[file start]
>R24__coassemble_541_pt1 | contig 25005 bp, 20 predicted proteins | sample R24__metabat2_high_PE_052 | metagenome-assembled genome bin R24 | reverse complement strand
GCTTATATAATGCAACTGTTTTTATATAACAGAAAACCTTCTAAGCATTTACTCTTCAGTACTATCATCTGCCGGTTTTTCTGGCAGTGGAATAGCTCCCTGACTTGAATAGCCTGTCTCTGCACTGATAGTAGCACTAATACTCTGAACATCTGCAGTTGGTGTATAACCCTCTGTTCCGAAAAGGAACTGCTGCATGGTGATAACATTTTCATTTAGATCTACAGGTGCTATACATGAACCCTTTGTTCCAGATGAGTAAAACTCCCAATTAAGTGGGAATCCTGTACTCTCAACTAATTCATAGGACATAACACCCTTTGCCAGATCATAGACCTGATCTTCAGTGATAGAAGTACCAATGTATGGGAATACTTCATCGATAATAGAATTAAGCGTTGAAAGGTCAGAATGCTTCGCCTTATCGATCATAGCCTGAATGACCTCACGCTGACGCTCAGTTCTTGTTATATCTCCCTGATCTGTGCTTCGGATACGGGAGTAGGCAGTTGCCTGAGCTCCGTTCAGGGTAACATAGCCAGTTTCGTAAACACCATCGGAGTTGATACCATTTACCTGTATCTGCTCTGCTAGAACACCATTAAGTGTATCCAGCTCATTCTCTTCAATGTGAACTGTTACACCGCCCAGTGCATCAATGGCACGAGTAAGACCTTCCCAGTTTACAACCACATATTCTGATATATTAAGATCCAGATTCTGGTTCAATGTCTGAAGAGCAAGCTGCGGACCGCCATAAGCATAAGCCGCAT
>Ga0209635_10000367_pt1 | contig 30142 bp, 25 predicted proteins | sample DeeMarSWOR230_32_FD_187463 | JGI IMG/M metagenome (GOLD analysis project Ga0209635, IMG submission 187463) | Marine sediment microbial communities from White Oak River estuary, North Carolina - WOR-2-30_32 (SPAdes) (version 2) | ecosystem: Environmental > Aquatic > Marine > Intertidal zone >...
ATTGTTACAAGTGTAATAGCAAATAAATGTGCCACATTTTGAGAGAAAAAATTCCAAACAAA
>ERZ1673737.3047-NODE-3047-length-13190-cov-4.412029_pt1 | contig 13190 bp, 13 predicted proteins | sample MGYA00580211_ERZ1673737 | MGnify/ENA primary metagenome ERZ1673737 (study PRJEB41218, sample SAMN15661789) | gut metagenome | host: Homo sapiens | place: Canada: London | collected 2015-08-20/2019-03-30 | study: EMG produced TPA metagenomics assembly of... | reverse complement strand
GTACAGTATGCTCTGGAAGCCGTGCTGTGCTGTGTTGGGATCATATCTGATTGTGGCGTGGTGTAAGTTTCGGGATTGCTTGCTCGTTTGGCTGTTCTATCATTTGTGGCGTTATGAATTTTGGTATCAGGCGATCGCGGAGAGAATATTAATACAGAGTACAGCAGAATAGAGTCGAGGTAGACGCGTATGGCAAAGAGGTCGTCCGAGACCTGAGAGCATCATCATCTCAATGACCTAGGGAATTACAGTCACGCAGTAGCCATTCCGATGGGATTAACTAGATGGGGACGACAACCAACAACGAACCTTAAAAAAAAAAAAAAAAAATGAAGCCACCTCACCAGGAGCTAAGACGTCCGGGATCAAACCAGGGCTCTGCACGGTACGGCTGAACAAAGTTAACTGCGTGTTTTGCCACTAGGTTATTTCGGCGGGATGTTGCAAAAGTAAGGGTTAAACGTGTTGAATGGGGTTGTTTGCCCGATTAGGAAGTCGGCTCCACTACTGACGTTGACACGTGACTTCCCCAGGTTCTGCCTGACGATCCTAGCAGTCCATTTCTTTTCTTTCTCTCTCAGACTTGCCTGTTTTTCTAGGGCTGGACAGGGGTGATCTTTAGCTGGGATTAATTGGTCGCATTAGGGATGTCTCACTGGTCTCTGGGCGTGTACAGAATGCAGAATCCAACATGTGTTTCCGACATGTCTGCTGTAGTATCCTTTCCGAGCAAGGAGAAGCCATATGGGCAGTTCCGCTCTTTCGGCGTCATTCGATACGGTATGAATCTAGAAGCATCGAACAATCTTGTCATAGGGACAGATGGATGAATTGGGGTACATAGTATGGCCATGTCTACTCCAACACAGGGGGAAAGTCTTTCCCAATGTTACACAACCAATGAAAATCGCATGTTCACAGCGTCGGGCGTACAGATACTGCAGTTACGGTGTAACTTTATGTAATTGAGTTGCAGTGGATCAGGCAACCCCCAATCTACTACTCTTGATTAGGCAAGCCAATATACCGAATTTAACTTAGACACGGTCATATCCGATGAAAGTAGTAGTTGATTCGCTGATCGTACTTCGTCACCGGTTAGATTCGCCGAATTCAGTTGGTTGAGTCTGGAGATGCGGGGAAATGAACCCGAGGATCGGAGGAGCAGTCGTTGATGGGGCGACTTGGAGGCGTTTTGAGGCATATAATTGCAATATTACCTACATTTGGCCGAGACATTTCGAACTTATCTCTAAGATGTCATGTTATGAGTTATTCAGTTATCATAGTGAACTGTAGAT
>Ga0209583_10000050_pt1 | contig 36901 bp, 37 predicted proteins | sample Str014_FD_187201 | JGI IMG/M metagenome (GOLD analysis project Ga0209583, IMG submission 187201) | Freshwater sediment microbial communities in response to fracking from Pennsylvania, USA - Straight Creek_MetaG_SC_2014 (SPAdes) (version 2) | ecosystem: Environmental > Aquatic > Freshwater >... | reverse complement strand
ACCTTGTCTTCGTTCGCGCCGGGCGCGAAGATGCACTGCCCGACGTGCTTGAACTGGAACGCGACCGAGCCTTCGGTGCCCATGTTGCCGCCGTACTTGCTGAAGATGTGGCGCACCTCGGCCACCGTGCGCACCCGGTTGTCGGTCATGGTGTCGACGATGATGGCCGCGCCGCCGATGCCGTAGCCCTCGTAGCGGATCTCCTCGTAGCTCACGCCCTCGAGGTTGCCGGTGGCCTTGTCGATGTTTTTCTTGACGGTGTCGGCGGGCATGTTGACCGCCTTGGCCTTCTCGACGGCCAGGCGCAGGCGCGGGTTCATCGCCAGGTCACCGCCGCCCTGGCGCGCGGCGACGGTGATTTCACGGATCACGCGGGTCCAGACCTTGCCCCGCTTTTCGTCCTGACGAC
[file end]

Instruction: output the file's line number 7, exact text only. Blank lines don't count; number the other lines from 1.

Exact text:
>Ga0209583_10000050_pt1 | contig 36901 bp, 37 predicted proteins | sample Str014_FD_187201 | JGI IMG/M metagenome (GOLD analysis project Ga0209583, IMG submission 187201) | Freshwater sediment microbial communities in response to fracking from Pennsylvania, USA - Straight Creek_MetaG_SC_2014 (SPAdes) (version 2) | ecosystem: Environmental > Aquatic > Freshwater >... | reverse complement strand